The FBI rolled out a nationwide facial-recognition program in the fall of 2014, with the goal of building a giant biometric database with pictures provided by the states and corporate friends.

In 2016, the Center on Privacy and Technology at Georgetown Law released “The Perpetual Lineup,” a massive report on law enforcement use of facial recognition technology in the U.S. You can read the complete report at The organization conducted a year-long investigation and collected more than 15,000 pages of documents through more than 100 public records requests. The report paints a disturbing picture of intense cooperation between the federal government, and state and local law enforcement to develop a massive facial recognition database.

“Face recognition is a powerful technology that requires strict oversight. But those controls, by and large, don’t exist today,” report co-author Clare Garvie said. “With only a few exceptions, there are no laws governing police use of the technology, no standards ensuring its accuracy, and no systems checking for bias. It’s a wild west.”

There are many technical and legal problems with facial recognition, including significant concerns about the accuracy of the technology, particularly when reading the facial features of minority populations. During a test run by the ACLU of Northern California, facial recognition misidentified 26 members of the California legislature as people in a database of arrest photos.

With facial recognition technology, police and other government officials have the capability to track individuals in real-time. These systems allow law enforcement agents to use video cameras and continually scan everybody who walks by. According to the report, several major police departments have expressed an interest in this type of real-time tracking. Documents revealed agencies in at least five major cities, including Los Angeles, either claimed to run real-time face recognition off of street cameras, bought technology with the capability, or expressed written interest in buying it.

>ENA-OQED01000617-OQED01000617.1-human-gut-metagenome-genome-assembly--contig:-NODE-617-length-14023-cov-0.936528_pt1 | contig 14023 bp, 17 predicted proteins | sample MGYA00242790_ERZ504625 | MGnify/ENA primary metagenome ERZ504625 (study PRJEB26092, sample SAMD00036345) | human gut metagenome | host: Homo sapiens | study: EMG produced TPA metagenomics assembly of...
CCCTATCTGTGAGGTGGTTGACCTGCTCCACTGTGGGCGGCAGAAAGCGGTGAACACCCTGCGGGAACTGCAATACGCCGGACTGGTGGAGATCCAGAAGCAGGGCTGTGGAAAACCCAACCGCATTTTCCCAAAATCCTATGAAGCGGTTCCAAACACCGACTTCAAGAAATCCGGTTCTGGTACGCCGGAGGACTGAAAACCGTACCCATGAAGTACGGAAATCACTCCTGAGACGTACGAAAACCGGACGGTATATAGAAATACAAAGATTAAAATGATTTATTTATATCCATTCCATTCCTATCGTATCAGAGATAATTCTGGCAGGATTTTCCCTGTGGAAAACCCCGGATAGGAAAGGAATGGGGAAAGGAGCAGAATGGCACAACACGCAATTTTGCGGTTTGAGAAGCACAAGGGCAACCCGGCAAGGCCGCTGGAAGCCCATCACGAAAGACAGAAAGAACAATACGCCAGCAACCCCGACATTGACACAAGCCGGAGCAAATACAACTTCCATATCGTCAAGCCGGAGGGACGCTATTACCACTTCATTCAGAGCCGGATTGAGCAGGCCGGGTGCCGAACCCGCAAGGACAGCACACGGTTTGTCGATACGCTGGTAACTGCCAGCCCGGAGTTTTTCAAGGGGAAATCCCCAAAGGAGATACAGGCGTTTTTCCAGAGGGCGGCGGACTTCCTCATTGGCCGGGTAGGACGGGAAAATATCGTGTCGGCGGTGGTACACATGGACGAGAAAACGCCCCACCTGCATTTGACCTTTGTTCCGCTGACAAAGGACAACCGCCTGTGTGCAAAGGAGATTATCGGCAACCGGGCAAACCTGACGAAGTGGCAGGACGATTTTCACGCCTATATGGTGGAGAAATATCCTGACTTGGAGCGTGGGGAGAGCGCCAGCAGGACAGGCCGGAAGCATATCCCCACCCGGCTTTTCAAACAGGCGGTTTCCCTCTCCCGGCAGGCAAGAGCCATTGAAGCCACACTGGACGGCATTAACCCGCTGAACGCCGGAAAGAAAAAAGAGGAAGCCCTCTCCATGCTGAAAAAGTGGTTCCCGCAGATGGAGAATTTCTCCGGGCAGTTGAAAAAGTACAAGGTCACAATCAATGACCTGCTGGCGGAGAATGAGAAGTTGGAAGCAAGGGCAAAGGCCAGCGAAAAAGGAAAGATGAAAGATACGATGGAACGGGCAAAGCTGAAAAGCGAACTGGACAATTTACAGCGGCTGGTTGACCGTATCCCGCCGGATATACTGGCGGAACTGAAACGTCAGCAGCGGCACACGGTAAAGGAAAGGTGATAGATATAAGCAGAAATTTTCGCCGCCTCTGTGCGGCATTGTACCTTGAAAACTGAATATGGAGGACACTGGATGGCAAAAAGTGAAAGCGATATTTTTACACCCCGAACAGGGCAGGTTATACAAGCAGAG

In all likelihood, the federal government heavily involves itself in helping state and local agencies obtain this technology. The feds provide grant money to local law enforcement agencies for a vast array of surveillance gear, including ALPRs, stingray devices and drones. The federal government essentially encourages and funds a giant nationwide surveillance net and then taps into the information via fusion centers and the Information Sharing Environment (ISE).

Fusion centers were sold as a tool to combat terrorism, but that is not how they are being used. The ACLU pointed to a bipartisan congressional report to demonstrate the true nature of government fusion centers: “They haven’t contributed anything meaningful to counterterrorism efforts. Instead, they have largely served as police surveillance and information sharing nodes for law enforcement efforts targeting the frequent subjects of police attention: Black and brown people, immigrants, dissidents, and the poor.”

Fusion centers operate within the broader ISE. According to its website, the ISE “provides analysts, operators, and investigators with information needed to enhance national security. These analysts, operators, and investigators…have mission needs to collaborate and share information with each other and with private sector partners and our foreign allies.” In other words, ISE serves as a conduit for the sharing of information gathered without a warrant. Known ISE partners include the Office of Director of National Intelligence which oversees 17 federal agencies and organizations, including the NSA. ISE utilizes these partnerships to collect and share data on the millions of unwitting people they track.

In a nutshell, without state and local cooperation, the feds have a much more difficult time gathering information.

Mike Maharrey